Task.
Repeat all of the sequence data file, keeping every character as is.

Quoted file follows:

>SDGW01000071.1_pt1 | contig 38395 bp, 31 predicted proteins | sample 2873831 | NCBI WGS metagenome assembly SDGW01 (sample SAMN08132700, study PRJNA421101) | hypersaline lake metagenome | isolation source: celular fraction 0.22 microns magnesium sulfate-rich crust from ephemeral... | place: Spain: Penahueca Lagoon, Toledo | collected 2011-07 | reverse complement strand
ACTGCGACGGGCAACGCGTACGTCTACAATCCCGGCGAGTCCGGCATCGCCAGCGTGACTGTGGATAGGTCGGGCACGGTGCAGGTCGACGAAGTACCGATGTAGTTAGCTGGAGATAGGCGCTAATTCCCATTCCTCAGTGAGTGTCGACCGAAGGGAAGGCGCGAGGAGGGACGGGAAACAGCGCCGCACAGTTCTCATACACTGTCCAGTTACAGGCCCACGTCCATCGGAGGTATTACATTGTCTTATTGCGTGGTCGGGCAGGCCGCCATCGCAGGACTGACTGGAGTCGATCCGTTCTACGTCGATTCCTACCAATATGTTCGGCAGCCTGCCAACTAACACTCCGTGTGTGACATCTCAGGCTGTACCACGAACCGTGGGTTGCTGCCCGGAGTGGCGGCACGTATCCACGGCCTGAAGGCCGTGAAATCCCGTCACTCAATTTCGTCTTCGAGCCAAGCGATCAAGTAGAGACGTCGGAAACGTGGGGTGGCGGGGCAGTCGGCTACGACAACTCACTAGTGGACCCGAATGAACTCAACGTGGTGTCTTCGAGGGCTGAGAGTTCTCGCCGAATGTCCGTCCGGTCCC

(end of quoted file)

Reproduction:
>SDGW01000071.1_pt1 | contig 38395 bp, 31 predicted proteins | sample 2873831 | NCBI WGS metagenome assembly SDGW01 (sample SAMN08132700, study PRJNA421101) | hypersaline lake metagenome | isolation source: celular fraction 0.22 microns magnesium sulfate-rich crust from ephemeral... | place: Spain: Penahueca Lagoon, Toledo | collected 2011-07 | reverse complement strand
ACTGCGACGGGCAACGCGTACGTCTACAATCCCGGCGAGTCCGGCATCGCCAGCGTGACTGTGGATAGGTCGGGCACGGTGCAGGTCGACGAAGTACCGATGTAGTTAGCTGGAGATAGGCGCTAATTCCCATTCCTCAGTGAGTGTCGACCGAAGGGAAGGCGCGAGGAGGGACGGGAAACAGCGCCGCACAGTTCTCATACACTGTCCAGTTACAGGCCCACGTCCATCGGAGGTATTACATTGTCTTATTGCGTGGTCGGGCAGGCCGCCATCGCAGGACTGACTGGAGTCGATCCGTTCTACGTCGATTCCTACCAATATGTTCGGCAGCCTGCCAACTAACACTCCGTGTGTGACATCTCAGGCTGTACCACGAACCGTGGGTTGCTGCCCGGAGTGGCGGCACGTATCCACGGCCTGAAGGCCGTGAAATCCCGTCACTCAATTTCGTCTTCGAGCCAAGCGATCAAGTAGAGACGTCGGAAACGTGGGGTGGCGGGGCAGTCGGCTACGACAACTCACTAGTGGACCCGAATGAACTCAACGTGGTGTCTTCGAGGGCTGAGAGTTCTCGCCGAATGTCCGTCCGGTCCC